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Reasonably increase the account to ensure system security-Linux Enterprise Application-Linux server application information. The following is a detailed description. There are many problems to consider when it comes to system security and reliability. Today, we will focus on how to securely add accounts and set user shells.
Add User Accounts to servers
When setting the server, we often allow people to upload files or download files or messages from the server. However, we do not want to allow these people to access the entire server. In fact, when we create these users, we can restrict their access permissions.
To restrict a remote user from logging on to the shell (via SSH, telnet, or other logon services), we can set the default shell to nologin for a user. For example:
# Useradd-s/sbin/nologin jerryb
After the shell is set to nologin, this user cannot log on to the server to open a shell. However, you can still use this account to log on to the FTP service on the server (if the server is available and the user has a password ). By default, in this example, the initial Directory (home Directory) When you log on via FTP will be/home/jerryb. The other method that can only access the FTP service on the server is to use the/usr/lib/sftp server to act as the login shell of a user. Although this allows users to access the entire file system available to users, it limits them to access the server only through secure FTP.
A common approach for Web hosts is to allow users to place content on the server, usually by using FTP (but not shell logon) in the user's/home/username/public_Html directory. However, the administrator can specify the location of the Web content to any directory, including the Web server directory within the system. The following command specifies/var/www/html as the starting directory for the webuser. (For this command to take effect, we should also change the file ownership to webuser ):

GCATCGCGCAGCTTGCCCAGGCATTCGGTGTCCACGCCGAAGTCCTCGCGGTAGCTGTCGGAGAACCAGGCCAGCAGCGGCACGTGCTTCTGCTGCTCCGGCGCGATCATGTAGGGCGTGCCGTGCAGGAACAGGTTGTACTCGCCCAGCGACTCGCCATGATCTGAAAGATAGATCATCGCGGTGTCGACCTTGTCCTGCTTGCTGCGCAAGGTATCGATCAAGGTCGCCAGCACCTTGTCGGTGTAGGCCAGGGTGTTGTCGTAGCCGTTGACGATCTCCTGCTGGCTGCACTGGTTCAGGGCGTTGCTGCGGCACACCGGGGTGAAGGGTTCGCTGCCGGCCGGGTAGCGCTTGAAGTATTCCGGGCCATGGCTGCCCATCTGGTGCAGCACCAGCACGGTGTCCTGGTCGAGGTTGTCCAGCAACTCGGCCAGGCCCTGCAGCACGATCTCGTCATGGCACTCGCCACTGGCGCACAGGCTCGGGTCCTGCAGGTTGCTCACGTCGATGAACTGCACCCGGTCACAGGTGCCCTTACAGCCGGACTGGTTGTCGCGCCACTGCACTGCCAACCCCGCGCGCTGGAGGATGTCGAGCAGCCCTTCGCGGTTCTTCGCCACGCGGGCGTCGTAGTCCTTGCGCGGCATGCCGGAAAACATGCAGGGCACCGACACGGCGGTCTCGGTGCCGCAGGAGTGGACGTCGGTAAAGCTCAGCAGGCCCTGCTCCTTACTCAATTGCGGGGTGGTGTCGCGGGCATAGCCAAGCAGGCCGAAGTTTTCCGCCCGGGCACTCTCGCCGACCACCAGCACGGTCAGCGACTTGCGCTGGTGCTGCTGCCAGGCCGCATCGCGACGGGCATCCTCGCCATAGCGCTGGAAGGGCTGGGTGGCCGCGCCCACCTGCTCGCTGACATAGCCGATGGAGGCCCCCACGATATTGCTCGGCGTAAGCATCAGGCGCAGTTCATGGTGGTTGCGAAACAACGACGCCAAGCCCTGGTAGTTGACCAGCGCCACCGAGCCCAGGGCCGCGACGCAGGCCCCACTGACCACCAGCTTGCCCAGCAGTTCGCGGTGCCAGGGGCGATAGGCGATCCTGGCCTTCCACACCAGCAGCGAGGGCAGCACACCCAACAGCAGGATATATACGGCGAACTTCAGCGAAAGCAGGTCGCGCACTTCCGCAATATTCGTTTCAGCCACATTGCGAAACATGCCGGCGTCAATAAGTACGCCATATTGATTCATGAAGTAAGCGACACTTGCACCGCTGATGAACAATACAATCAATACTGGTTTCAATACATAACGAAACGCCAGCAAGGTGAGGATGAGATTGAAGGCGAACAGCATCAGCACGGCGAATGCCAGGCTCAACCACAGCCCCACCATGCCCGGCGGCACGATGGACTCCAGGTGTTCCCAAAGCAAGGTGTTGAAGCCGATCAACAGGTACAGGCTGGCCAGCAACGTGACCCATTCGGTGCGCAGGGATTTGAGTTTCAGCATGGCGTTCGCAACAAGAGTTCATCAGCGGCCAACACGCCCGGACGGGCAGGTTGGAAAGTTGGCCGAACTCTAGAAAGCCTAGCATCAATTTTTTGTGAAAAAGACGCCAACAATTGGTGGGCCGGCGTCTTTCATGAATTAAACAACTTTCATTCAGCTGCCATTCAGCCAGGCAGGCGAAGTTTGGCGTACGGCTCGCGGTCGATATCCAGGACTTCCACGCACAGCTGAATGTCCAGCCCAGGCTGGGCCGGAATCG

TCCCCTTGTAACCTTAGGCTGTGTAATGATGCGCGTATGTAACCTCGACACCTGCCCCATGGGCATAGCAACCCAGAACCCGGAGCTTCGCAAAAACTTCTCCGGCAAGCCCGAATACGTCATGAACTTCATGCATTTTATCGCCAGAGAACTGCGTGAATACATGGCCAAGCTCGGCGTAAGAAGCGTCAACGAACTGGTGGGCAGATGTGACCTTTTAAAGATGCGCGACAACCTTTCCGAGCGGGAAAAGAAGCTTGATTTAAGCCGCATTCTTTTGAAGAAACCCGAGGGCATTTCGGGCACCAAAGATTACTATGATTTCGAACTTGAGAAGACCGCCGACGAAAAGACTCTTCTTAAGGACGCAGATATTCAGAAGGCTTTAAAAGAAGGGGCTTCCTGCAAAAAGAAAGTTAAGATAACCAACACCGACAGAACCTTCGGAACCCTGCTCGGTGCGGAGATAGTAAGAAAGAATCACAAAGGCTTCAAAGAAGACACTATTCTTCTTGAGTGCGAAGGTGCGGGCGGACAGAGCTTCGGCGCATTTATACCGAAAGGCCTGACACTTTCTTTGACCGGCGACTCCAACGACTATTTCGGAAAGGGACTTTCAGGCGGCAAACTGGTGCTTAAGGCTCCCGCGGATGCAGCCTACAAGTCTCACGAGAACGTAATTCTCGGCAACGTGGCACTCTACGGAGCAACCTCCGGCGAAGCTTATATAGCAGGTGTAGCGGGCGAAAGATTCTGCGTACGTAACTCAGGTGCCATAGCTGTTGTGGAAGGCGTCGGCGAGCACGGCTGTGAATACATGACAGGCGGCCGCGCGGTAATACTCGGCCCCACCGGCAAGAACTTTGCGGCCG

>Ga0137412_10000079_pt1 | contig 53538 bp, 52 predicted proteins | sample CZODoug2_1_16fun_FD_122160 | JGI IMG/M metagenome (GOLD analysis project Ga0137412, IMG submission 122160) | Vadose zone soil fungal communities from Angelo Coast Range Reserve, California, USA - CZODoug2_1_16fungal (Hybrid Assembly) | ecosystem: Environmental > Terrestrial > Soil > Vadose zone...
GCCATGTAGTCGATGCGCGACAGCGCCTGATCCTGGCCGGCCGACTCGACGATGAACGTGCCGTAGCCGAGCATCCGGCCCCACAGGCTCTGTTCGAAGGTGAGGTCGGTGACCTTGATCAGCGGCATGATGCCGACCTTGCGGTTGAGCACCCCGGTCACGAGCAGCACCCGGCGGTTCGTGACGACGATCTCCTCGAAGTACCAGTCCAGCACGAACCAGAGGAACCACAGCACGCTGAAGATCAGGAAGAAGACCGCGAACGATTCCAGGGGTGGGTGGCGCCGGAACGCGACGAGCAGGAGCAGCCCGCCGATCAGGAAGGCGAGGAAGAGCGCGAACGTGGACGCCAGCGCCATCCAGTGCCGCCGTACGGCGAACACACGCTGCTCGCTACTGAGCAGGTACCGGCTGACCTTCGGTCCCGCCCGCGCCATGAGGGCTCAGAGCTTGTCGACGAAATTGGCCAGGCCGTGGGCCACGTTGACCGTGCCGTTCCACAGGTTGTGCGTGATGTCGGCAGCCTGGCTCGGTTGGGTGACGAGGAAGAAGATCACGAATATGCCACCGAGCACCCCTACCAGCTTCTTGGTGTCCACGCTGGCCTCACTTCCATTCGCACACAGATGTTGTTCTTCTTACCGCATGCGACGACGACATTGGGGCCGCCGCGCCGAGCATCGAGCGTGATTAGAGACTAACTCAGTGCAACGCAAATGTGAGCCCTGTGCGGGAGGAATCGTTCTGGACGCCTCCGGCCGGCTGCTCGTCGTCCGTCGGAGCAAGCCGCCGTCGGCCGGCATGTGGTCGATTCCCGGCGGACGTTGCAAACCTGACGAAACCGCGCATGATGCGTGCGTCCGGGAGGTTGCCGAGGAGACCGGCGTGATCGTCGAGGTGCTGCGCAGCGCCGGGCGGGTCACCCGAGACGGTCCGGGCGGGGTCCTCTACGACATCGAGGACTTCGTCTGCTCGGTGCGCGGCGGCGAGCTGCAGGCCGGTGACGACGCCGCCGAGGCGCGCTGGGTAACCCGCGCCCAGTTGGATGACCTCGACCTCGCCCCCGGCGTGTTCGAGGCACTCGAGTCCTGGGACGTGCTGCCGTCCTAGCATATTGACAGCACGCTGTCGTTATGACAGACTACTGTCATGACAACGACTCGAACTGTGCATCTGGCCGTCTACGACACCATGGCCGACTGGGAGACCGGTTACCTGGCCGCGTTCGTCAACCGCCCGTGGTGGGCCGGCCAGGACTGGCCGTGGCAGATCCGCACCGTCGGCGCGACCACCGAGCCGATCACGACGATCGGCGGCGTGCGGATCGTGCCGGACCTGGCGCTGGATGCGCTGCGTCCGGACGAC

# Useradd-s/sbin/nologin-d/var/www/html webuser
If you want to add an account so that it can only access the email service, you can also choose to prevent any access to FTP. One method is to point the user's starting directory to/dev/null. For example:
# Useradd-s/sbin/nologin-d/dev/null jerryb
After a restricted user account is configured, you can use the features related to specific services to further define the services that users can access and inaccessible services on the server.
Configure Shell for the user
It is quite flexible and practical to allow each user to customize its shell Startup File individually. However, sometimes we need more centralized control than this method. You may have an environment variable or other shell settings you want to set for each user (without exception ). If you add this setting for each shell, you can edit the file and clear it. Further, if this setting needs to be changed in the future, you must change it in the shell Startup File of every user.
Fortunately, there is a better way. We have a default boot file that can be used by all users on the computer, and the command shell reads the default boot file before reading the file of a specific user. In this case, the bash command shell reads the/etc/bashrc file before executing any other operations.
Similarly, before processing the. cshrc or. tcshrc file in the user's home directory, the tcsh shell first reads the/etc/csh. cshrc file. The/etc/csh. cshrc file in the following example applies to Fedora and RHEL:
# Csh configuration for all shell invocations.
# By default, we want this to get set.
# Even for non-interactive, non-login shells.
['Id-gn '= 'id-UN'-a' id-U'-gt 99]
If $ status then
If ($? Prompt) then
If ($? Tcsh) then
Set prompt = '[% n @ % m % c] $'
Set prompt = ['id-nu '@ 'hostname-S'] $
/Etc/cshrc and/etc/bashrc have multiple shell environment options. If you want to add or modify the shell environment provided by the system for each user, the/etc/bashrc or/etc/cshrc file is exactly where you perform this operation.
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